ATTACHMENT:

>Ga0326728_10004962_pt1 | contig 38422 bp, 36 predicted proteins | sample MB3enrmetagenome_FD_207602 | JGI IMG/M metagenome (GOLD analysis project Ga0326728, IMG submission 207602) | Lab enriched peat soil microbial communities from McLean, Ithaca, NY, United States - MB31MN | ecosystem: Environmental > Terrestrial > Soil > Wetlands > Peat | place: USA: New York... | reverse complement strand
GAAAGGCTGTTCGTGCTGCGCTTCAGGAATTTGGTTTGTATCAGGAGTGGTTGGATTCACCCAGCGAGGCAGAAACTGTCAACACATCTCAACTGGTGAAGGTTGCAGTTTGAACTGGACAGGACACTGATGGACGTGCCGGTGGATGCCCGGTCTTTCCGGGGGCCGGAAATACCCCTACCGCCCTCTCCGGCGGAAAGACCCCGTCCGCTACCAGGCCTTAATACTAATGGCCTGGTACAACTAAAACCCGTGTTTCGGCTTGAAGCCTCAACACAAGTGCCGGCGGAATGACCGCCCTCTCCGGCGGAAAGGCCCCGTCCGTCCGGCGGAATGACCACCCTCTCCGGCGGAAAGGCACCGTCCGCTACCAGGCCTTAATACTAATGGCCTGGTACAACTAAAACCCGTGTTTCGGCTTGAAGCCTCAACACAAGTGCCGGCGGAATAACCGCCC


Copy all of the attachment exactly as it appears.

>Ga0326728_10004962_pt1 | contig 38422 bp, 36 predicted proteins | sample MB3enrmetagenome_FD_207602 | JGI IMG/M metagenome (GOLD analysis project Ga0326728, IMG submission 207602) | Lab enriched peat soil microbial communities from McLean, Ithaca, NY, United States - MB31MN | ecosystem: Environmental > Terrestrial > Soil > Wetlands > Peat | place: USA: New York... | reverse complement strand
GAAAGGCTGTTCGTGCTGCGCTTCAGGAATTTGGTTTGTATCAGGAGTGGTTGGATTCACCCAGCGAGGCAGAAACTGTCAACACATCTCAACTGGTGAAGGTTGCAGTTTGAACTGGACAGGACACTGATGGACGTGCCGGTGGATGCCCGGTCTTTCCGGGGGCCGGAAATACCCCTACCGCCCTCTCCGGCGGAAAGACCCCGTCCGCTACCAGGCCTTAATACTAATGGCCTGGTACAACTAAAACCCGTGTTTCGGCTTGAAGCCTCAACACAAGTGCCGGCGGAATGACCGCCCTCTCCGGCGGAAAGGCCCCGTCCGTCCGGCGGAATGACCACCCTCTCCGGCGGAAAGGCACCGTCCGCTACCAGGCCTTAATACTAATGGCCTGGTACAACTAAAACCCGTGTTTCGGCTTGAAGCCTCAACACAAGTGCCGGCGGAATAACCGCCC